What is in this article?:
N risk management advice in a nutshell:
- Time in-ground and wild, wet springs reduce N availability.
- Delay N applications on lighter soils until spring.
- Don’t count on one-time fall-applied or even early spring-applied N to be there when and where corn needs it.
- Get more efficient N use by piggybacking N application with other field trips—apply N in as many operations as you can.
- Sidedress as soon as you can.
- Save N adjustments until final sidedress, then apply according to soil tests.
- Don’t fall-apply N on high-pH soils.
Fall N application advice
The University of Missouri, like most who make N recommendations, says the BMP of timing for N fertilizer applications is to apply fertilizer as close as possible to the period of rapid crop uptake. Fall N application is considered relatively high risk and is not a BMP. For those who are willing to take the risk in order to apply N at a lower cost and without interfering with spring field work, the University of Missouri Extension recommends:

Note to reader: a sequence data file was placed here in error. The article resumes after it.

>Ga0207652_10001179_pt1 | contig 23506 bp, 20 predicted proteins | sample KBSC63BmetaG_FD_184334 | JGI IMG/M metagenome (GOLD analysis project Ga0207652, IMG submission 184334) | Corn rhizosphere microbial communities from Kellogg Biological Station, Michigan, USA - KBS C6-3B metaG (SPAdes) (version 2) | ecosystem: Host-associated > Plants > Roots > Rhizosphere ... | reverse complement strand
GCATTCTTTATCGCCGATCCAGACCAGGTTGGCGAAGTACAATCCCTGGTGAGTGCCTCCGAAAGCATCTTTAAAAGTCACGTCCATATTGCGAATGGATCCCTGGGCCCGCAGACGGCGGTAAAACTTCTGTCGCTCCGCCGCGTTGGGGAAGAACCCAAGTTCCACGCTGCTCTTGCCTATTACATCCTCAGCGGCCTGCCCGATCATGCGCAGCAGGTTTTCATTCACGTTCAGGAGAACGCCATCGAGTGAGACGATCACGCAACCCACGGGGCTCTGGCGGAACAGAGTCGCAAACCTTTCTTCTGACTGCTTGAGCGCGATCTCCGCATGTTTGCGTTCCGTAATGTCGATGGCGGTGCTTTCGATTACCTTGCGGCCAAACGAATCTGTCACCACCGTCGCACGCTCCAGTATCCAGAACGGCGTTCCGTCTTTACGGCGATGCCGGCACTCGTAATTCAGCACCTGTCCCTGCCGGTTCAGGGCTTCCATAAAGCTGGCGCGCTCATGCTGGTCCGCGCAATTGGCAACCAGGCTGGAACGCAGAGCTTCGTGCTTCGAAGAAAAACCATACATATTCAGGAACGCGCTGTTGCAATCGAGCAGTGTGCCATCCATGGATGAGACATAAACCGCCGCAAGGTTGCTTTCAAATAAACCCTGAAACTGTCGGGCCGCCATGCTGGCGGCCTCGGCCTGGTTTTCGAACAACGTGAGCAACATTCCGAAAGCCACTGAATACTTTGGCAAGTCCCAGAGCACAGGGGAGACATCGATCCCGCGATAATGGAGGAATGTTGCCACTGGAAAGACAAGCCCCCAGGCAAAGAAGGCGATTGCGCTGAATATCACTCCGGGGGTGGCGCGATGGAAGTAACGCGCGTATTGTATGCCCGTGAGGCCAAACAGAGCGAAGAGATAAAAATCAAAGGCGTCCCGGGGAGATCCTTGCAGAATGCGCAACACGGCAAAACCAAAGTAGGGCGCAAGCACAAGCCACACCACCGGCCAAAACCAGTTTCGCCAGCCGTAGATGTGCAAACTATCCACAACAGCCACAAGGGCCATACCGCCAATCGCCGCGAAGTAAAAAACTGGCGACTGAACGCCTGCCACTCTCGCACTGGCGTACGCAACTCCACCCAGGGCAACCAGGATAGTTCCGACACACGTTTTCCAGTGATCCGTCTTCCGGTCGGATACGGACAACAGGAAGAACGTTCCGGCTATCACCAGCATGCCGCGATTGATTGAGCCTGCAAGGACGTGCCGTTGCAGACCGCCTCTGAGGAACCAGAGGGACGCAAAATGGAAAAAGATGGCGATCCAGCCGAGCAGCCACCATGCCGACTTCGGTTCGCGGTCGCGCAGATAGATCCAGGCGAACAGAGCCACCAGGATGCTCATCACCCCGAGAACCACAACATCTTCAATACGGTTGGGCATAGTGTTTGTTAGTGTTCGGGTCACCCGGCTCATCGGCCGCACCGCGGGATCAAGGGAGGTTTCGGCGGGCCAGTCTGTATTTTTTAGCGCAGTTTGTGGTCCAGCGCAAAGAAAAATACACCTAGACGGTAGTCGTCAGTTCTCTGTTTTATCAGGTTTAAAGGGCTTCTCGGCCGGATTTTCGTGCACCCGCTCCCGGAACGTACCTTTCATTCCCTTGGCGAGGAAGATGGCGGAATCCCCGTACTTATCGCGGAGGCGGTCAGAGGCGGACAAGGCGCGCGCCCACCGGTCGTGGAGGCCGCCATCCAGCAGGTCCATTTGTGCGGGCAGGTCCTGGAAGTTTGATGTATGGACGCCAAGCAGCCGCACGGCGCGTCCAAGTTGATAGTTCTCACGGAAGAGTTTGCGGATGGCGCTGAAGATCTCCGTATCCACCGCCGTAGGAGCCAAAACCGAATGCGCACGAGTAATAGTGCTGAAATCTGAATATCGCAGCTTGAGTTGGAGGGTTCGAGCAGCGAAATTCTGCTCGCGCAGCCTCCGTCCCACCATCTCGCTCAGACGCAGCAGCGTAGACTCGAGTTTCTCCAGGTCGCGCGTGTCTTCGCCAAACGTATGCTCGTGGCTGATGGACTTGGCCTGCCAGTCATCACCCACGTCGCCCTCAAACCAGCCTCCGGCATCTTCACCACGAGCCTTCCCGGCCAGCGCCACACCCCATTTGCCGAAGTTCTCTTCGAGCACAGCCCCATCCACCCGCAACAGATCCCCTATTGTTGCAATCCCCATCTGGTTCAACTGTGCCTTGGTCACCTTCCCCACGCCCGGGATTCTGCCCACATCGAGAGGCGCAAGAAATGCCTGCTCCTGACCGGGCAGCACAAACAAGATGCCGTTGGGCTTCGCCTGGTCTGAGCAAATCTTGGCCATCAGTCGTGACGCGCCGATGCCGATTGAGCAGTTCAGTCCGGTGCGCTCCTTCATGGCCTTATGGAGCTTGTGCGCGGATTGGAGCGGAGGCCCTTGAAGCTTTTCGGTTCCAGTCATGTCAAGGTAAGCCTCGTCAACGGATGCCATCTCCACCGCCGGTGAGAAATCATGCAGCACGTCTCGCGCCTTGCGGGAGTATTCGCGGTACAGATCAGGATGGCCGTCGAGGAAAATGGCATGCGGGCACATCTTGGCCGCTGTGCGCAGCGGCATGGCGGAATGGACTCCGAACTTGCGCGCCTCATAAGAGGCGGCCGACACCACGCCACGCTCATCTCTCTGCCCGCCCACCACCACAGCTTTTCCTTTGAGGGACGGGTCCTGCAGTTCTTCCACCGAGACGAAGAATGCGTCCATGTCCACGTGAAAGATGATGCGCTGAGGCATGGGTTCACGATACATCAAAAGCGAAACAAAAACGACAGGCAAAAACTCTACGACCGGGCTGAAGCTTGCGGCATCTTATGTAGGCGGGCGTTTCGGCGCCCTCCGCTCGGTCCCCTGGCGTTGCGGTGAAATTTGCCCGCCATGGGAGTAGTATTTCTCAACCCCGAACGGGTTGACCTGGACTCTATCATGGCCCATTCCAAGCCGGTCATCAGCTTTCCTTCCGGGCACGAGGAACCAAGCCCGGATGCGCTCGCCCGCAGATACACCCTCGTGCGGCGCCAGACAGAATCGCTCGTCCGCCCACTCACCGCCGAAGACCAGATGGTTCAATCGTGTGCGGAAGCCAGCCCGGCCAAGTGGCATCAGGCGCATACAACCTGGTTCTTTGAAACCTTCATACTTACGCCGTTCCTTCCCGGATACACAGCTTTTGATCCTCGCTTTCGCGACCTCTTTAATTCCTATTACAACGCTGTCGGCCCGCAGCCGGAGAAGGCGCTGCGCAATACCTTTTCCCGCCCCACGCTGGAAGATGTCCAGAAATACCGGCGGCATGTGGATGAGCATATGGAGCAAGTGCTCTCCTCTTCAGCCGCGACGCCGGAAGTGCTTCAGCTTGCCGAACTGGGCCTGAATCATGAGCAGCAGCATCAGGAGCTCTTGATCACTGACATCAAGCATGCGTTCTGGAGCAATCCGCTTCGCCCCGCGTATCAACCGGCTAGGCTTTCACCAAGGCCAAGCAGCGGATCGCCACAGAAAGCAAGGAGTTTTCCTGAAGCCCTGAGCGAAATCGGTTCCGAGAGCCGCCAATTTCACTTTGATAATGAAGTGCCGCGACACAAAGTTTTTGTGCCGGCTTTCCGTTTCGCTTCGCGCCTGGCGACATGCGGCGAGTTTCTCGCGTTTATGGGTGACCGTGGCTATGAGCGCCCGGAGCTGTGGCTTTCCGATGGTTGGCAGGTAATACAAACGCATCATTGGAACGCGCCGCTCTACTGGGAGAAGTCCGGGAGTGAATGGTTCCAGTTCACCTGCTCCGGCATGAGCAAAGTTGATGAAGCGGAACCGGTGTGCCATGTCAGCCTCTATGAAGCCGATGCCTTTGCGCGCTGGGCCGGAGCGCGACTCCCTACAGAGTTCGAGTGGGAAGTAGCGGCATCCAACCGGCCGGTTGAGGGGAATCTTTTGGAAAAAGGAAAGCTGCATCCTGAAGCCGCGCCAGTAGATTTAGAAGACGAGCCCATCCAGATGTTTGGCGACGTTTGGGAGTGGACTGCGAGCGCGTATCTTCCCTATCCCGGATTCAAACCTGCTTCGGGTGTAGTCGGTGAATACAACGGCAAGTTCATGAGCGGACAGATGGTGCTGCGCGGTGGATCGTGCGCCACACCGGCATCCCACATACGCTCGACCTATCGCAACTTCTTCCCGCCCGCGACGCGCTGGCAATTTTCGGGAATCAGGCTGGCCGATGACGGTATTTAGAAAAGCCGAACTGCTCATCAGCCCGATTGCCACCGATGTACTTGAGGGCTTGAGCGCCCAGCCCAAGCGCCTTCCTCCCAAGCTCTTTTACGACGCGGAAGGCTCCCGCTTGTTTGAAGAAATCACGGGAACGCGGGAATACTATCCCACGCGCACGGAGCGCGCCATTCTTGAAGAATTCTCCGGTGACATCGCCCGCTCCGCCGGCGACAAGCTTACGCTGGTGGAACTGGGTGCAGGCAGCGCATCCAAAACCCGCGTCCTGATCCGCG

- Use only anhydrous ammonia—it converts to nitrate more slowly than any other form.
- Use a stabilizer.
- Apply N on no more than half—preferably only one-quarter—of planned corn acres to limit your risk.
- Delay application of anhydrous ammonia until the soil temperature at a 6-inch depth reaches 50 degrees
- The risk of N loss increases the farther south you farm in Missouri
- High-pH soils are more likely to lose fall-applied N, don’t fall-apply N on them.